Live by the polls, die by the polls – or, just maybe, be given a reprieve by the polls.
Foolishly, he tempted fate, and is now living with the consequences.
However, if Turnbull is to draw any comfort from a self-inflicted wound, he might consider the history of leaders who have endured bad polling and prevailed.
Fickle polls and election results
Newspoll didn’t exist in Robert Menzies’ day. But if it had, the founder of the party Turnbull leads might have been on course in election year 1954 for 50 losing Newspolls.
Menzies prevailed in that year thanks to the Labor “split” and the Petrov Affair, which involved the defection of a Russian spy at the height of the Cold War and on the eve of the 1954 poll.
Turnbull might also draw on Paul Keating’s example in the lead-up to the “unlosable” March 1993 election.
People forget the extent to which voters disliked Keating and the Labor Party after he became leader in December 1991 at the expense of the popular Bob Hawke. After the Keating takeover, the ALP’s primary vote was down in the mid-30s, compared with the Coalition‘s low 50s.
In an election-eve poll in 1993, Newspoll recorded Keating’s net approval rating at minus 25. Yet he prevailed for what he described as a victory for the “true believers”. This was after running the mother of all scare campaigns against John Hewson’s austerity “Fightback!” package.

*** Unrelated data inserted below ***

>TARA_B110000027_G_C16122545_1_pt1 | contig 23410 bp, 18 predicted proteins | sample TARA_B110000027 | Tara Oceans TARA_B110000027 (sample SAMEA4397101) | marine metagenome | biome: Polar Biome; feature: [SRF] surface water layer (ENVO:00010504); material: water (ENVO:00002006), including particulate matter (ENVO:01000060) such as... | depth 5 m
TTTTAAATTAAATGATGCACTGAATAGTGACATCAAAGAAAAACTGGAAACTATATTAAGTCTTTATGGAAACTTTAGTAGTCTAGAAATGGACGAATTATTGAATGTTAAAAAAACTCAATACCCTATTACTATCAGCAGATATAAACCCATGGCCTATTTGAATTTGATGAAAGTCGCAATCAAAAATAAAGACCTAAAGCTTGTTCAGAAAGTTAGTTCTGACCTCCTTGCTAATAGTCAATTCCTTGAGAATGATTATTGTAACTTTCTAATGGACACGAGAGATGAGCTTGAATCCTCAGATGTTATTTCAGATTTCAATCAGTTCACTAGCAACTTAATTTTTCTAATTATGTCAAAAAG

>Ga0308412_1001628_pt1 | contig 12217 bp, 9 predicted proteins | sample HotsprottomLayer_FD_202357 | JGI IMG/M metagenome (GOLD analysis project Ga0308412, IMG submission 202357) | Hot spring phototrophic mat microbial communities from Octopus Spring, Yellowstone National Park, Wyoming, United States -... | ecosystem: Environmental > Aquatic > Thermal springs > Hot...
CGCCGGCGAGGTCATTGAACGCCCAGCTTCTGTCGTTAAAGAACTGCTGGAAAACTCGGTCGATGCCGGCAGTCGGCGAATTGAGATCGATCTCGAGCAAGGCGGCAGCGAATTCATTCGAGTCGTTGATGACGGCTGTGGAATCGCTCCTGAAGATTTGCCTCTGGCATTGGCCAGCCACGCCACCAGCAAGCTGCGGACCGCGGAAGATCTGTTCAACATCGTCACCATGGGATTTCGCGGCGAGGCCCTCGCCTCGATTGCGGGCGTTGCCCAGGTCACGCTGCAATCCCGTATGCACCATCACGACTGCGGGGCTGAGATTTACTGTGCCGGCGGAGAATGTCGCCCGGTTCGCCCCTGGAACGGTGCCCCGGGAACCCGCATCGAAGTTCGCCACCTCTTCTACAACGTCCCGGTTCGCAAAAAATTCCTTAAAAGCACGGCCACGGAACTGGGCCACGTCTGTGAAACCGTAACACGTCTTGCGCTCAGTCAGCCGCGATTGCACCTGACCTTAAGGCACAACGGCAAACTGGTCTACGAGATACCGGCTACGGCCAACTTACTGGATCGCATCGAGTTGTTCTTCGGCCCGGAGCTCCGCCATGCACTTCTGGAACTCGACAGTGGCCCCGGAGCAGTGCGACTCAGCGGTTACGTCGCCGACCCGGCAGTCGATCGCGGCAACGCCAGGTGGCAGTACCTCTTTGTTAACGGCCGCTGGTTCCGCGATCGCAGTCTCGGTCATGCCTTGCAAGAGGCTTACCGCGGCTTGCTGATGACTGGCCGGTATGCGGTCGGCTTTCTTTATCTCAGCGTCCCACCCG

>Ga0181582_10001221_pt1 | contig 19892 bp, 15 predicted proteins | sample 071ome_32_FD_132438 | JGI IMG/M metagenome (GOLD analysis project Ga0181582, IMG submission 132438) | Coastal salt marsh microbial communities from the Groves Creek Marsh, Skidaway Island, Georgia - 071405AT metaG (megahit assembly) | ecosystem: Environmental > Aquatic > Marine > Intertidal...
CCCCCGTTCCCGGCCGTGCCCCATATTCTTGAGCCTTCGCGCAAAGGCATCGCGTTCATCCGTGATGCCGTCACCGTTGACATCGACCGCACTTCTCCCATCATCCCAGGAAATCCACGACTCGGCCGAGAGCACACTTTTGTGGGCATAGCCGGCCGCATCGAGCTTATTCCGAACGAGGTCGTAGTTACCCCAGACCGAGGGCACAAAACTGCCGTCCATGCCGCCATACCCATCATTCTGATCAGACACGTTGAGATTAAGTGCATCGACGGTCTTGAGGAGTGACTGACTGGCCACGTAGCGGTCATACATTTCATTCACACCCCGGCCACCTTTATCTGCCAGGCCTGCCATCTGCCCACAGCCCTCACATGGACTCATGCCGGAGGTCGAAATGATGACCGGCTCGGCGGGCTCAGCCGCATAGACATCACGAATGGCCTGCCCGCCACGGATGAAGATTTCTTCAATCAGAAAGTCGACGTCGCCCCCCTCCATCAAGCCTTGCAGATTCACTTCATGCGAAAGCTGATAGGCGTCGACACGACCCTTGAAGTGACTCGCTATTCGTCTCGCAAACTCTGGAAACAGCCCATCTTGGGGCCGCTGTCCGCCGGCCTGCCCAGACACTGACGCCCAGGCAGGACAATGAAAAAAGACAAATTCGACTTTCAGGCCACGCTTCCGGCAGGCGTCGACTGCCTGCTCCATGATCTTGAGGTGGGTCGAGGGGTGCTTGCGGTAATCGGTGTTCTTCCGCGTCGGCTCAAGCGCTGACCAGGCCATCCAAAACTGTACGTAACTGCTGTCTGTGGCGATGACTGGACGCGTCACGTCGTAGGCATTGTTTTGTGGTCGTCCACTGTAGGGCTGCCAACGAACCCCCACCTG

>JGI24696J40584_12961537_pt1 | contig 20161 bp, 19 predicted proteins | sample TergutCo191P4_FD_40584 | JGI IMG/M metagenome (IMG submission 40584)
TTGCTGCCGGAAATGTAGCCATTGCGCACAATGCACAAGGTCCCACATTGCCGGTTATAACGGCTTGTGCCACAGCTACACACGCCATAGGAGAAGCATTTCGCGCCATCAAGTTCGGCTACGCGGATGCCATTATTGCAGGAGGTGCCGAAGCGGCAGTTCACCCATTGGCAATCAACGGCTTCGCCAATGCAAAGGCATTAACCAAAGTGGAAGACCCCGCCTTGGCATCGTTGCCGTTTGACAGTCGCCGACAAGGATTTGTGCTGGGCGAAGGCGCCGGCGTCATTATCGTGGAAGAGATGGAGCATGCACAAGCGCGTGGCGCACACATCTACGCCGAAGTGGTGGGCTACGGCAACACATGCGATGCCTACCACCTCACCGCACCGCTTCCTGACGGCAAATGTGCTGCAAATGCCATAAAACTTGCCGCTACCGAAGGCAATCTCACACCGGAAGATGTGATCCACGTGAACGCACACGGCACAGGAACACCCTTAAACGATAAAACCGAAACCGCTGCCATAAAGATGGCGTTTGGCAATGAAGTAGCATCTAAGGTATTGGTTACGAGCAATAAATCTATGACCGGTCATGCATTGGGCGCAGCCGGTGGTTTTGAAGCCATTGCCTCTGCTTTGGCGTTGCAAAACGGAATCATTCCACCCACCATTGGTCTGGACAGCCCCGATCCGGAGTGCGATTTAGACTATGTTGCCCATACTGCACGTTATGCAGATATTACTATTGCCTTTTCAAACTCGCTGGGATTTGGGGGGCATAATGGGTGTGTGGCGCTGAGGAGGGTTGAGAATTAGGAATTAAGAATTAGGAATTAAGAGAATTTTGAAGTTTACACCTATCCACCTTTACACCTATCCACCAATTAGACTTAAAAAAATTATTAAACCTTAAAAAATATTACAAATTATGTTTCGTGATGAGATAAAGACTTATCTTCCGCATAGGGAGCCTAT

In more recent memory, John Howard was deemed to be on political death row in the lead-up to the 2001 election. Labor under Kim Beazley led the Coalition 60-40 in its absolute trough in mid-2000, according to the Roy Morgan polling organization.
After losing the formerly safe Liberal seat of Ryan in Queensland in a March 2001 byelection, Howard’s obituaries were being written. But by mid-2001, he had prevailed in a byelection in the Melbourne suburban seat of Aston. He went on to exploit the “Tampa affair”, in which he refused entry to refugees rescued at sea by a Norwegian freighter. He benefited politically from terrorist attacks on New York and Washington in September 2001.
Two months later, Howard fought a “khaki election”, in which Australia had joined the US in Afghanistan in combat against al-Qaeda and the Taliban. He won 82 seats to Labor’s 65. Under Beazley, Labor recorded its lowest primary vote since 1934.
The turnaround in the Coalition’s fortunes attests to the fickleness of public opinion polls taken mid-term, when real choices between parties and candidates are more snapshots than a definitive reading of the electorate’s mood.
Turnbull might give himself pause, however, if he reflects on more recently polling episodes. Julia Gillard’s ousting of Kevin Rudd in 2010 came on the back of polling that showed a slide in approval for Rudd himself.
Gillard went on to lead Labor to a deadlocked election against Tony Abbott in August 2010. She formed a government with the support of independents.
Turnbull will have the recent bad memory of squandering a 14-seat margin, gained by Abbott in 2013, in last year’s federal election. This will long be regarded in conservative circles as an unnecessarily long and poorly-executed campaign.